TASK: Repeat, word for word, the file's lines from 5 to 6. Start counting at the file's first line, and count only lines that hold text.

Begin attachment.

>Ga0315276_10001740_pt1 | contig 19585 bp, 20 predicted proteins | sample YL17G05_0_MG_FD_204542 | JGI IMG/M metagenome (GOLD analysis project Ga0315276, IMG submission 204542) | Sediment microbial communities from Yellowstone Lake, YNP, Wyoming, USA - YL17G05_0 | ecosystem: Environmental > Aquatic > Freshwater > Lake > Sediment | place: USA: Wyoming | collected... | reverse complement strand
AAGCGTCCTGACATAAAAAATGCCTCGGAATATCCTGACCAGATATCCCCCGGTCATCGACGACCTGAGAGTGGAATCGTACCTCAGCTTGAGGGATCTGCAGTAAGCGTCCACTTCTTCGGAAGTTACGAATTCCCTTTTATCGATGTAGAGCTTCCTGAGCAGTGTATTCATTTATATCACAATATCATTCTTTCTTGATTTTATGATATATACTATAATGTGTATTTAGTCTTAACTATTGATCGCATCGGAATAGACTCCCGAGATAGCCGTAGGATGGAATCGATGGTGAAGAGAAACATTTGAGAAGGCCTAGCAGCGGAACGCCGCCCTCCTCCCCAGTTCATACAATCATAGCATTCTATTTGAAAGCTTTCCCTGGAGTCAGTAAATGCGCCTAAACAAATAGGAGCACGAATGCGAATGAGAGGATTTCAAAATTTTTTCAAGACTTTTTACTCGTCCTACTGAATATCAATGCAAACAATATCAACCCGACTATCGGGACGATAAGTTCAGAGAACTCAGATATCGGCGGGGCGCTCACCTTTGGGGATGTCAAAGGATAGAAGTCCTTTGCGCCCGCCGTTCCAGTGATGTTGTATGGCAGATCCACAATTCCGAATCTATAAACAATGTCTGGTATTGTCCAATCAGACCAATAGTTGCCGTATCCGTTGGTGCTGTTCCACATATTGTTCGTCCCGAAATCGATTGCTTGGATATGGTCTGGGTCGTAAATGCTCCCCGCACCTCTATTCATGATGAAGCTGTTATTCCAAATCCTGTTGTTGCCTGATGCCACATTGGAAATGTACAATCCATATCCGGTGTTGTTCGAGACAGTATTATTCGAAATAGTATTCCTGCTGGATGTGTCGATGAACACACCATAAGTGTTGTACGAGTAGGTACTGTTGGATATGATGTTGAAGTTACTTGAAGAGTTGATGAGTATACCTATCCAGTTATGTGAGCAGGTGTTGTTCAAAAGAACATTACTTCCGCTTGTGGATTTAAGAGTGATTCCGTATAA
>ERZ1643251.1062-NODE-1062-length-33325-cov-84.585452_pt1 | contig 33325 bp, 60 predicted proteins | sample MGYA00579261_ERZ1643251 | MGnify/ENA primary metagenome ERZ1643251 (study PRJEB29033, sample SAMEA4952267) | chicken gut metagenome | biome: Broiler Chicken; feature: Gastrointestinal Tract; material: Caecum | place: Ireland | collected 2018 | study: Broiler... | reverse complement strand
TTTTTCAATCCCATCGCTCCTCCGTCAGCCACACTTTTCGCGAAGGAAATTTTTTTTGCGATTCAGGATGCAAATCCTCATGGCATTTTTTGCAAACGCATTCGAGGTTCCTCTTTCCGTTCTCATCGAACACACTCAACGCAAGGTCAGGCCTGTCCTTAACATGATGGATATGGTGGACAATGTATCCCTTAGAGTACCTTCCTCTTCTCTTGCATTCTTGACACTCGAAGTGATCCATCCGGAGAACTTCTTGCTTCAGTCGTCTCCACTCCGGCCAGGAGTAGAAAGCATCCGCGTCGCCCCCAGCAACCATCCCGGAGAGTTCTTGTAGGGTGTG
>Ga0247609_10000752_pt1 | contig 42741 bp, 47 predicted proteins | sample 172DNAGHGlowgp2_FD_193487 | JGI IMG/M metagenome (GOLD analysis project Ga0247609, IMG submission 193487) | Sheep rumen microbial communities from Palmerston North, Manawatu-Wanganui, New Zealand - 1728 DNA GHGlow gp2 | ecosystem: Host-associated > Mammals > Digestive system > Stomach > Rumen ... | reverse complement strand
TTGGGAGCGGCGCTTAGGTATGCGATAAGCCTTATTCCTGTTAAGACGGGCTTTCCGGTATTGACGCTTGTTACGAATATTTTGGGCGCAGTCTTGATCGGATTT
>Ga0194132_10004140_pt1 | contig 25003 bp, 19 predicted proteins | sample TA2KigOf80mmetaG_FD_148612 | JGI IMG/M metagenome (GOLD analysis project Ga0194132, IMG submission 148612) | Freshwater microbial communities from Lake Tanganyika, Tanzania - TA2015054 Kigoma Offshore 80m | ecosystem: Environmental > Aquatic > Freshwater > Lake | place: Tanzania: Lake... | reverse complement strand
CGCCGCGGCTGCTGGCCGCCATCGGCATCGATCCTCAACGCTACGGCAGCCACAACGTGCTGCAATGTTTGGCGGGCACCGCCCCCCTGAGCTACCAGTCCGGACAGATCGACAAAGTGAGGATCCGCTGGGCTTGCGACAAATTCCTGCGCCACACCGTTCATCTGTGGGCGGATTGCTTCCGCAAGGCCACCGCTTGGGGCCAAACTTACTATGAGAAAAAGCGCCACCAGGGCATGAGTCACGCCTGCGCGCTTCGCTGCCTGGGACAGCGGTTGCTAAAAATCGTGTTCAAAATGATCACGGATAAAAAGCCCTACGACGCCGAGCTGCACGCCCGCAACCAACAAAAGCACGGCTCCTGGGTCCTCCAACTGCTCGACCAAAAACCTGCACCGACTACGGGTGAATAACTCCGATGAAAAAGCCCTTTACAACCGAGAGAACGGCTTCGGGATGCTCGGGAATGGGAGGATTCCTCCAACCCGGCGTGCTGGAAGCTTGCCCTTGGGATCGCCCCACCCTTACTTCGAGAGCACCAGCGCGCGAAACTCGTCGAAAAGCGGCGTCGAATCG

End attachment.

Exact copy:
>Ga0247609_10000752_pt1 | contig 42741 bp, 47 predicted proteins | sample 172DNAGHGlowgp2_FD_193487 | JGI IMG/M metagenome (GOLD analysis project Ga0247609, IMG submission 193487) | Sheep rumen microbial communities from Palmerston North, Manawatu-Wanganui, New Zealand - 1728 DNA GHGlow gp2 | ecosystem: Host-associated > Mammals > Digestive system > Stomach > Rumen ... | reverse complement strand
TTGGGAGCGGCGCTTAGGTATGCGATAAGCCTTATTCCTGTTAAGACGGGCTTTCCGGTATTGACGCTTGTTACGAATATTTTGGGCGCAGTCTTGATCGGATTT